LCSR Seminar: Bilge Mutlu: Human-Centered Principles and Methods for Designing Robotic Technologies

February 10, 2016 @ 12:00 pm – 1:00 pm
B17 Hackerman Hall
Greg Hager


The increasing emergence of robotic technologies that serve as automated tools, assistants, and collaborators promises tremendous benefits in everyday settings from the home to manufacturing facilities.  While robotic technologies promise interactions that can be far more complex than those with conventional ones, their successful integration into the human environment requires these interactions to also be natural and intuitive.  To achieve complex but intuitive interactions, designers and developers must simultaneously understand and address human and computational challenges.  In this talk, I will present my group’s work on building human-centered guidelines, methods, and tools to address these challenges in order to facilitate the design of robotic technologies that are more effective, intuitive, acceptable, and even enjoyable.  In particular, through a series of projects, this work demonstrates how a marrying of knowledge about people and computational methods can enable effective user interactions with social, assistive, and telepresence robots and the development of novel tools and methods that support complex design tasks across the key stages of the design process.  The talk will also include our ongoing work that applies these guidelines to the development of real-world applications of robotic technology and that targets the successful integration of these technologies into everyday settings.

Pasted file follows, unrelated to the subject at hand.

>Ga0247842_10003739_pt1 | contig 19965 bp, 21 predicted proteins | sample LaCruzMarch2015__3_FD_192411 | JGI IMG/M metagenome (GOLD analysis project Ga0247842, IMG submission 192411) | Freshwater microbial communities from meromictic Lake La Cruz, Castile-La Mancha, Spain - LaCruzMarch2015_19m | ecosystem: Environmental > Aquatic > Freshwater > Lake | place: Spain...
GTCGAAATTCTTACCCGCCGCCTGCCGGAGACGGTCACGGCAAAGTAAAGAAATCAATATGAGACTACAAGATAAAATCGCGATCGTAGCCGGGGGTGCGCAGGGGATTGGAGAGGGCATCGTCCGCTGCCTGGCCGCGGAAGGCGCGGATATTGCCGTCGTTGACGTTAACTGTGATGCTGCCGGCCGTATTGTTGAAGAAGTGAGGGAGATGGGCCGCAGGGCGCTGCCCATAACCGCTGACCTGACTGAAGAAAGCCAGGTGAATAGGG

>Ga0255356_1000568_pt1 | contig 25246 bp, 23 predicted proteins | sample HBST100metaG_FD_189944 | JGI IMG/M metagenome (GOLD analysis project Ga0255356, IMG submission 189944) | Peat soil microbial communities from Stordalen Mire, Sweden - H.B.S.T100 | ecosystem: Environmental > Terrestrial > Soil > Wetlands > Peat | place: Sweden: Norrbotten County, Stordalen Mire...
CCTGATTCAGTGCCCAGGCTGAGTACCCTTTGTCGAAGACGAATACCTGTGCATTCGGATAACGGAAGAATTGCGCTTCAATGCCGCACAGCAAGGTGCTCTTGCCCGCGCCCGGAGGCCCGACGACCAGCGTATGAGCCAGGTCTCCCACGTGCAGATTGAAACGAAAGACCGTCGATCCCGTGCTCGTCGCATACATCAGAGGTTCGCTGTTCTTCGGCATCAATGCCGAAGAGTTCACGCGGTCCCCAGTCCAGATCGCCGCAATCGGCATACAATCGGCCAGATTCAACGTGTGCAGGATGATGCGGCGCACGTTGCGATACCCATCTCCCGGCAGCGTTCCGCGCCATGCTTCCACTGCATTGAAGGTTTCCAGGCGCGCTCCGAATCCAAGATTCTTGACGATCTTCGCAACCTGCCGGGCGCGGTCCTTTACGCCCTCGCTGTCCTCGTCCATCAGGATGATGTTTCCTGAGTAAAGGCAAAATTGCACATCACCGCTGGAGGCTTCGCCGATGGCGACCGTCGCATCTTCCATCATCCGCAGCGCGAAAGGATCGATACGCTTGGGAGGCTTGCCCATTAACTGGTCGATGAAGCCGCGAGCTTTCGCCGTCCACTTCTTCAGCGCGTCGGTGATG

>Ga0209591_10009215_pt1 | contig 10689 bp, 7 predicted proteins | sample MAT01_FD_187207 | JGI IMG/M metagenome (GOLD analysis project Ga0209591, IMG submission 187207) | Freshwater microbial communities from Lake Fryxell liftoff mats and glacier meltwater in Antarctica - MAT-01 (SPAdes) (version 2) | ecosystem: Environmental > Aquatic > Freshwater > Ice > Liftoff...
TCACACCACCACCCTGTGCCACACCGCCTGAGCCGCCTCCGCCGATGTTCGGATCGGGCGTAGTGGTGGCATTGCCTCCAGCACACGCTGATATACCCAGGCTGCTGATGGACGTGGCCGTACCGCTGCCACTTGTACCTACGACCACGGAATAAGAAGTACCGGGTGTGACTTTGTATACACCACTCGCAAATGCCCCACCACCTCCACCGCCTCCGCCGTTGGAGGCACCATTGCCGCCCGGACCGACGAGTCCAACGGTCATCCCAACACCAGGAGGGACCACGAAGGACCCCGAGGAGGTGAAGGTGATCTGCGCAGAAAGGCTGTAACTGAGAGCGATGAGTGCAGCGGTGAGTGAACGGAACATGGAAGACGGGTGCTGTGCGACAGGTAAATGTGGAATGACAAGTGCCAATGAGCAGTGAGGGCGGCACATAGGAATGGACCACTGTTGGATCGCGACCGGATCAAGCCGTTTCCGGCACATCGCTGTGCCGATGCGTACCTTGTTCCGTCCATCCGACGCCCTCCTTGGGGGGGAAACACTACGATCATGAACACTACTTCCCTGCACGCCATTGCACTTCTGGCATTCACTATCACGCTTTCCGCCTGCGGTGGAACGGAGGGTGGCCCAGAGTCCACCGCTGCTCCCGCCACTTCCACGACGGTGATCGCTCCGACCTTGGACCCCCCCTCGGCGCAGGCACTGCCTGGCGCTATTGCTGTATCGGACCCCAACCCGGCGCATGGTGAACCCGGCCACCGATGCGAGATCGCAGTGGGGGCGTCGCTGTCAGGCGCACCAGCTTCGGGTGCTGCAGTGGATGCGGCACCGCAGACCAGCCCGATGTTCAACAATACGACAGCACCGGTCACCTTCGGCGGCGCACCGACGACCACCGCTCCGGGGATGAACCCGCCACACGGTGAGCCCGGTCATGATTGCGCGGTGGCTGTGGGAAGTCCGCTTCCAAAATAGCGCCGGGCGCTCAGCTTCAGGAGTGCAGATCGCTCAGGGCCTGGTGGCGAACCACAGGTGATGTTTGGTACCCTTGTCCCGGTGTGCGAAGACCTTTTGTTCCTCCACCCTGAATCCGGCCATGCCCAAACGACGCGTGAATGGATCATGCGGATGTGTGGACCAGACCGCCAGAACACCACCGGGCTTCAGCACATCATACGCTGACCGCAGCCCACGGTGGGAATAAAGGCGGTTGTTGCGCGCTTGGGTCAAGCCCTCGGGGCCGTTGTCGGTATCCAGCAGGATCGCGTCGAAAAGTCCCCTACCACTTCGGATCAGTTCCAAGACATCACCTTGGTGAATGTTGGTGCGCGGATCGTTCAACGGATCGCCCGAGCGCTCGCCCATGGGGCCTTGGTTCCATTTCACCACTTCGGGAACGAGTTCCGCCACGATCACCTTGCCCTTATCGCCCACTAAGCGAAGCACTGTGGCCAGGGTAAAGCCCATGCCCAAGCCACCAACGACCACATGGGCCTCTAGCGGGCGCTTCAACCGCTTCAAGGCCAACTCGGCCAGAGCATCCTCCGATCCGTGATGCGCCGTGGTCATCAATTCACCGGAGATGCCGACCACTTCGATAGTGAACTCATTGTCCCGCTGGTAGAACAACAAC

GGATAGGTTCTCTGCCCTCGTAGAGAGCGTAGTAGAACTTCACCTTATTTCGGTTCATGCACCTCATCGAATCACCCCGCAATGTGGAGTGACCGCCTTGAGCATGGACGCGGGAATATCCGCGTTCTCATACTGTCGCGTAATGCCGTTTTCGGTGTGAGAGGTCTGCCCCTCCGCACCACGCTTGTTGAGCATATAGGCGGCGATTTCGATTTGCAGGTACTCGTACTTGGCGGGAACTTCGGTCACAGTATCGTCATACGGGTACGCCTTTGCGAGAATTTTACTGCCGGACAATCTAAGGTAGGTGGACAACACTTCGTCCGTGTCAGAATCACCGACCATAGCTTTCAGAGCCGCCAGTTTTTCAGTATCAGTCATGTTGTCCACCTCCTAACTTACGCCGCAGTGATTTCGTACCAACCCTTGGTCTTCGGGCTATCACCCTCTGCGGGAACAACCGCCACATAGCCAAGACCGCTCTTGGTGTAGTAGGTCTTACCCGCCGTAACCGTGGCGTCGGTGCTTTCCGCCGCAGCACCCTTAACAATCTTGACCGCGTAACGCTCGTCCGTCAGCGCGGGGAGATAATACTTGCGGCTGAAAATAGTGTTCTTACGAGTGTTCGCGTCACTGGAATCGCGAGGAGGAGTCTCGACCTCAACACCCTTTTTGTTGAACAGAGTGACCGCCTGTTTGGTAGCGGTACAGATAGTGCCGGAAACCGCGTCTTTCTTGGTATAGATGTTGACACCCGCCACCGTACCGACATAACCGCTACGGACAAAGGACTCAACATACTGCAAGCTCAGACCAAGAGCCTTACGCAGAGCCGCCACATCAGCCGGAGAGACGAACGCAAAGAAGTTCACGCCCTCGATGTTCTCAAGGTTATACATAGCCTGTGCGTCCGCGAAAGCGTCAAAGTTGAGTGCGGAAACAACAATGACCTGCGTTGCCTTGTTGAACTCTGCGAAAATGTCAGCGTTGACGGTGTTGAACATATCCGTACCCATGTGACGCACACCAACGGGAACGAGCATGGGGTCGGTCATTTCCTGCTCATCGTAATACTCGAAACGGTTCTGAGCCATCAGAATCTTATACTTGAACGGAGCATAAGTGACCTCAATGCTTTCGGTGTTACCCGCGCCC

Bilge Mutlu is an associate professor of computer science, psychology, and industrial engineering at the University of Wisconsin–Madison.  He received his Ph.D. degree from Carnegie Mellon University’s Human-Computer Interaction Institute in 2009.  His background combines training in interaction design, human-computer interaction, and robotics with industry experience in product design and development.  Dr. Mutlu is a former Fulbright Scholar and the recipient of the NSF CAREER award as well as several best paper awards and nominations, including HRI 2008, HRI 2009, HRI 2011, UbiComp 2013, IVA 2013, RSS 2013, HRI 2014, CHI 2015, and ASHA 2015.  His research has been covered by national and international press including the NewScientist, MIT Technology Review, Discovery News, Science Nation, and Voice of America.  He has served in the Steering Committee of the HRI Conference and the Editorial Board of IEEE Transactions on Affective Computing, co-chairing the Program Committees for ROMAN 2016, HRI 2015, ROMAN 2015, and ICSR 2011, the Program Sub-committees on Design for CHI 2013 and CHI 2014, and the organizing committee for HRI 2017.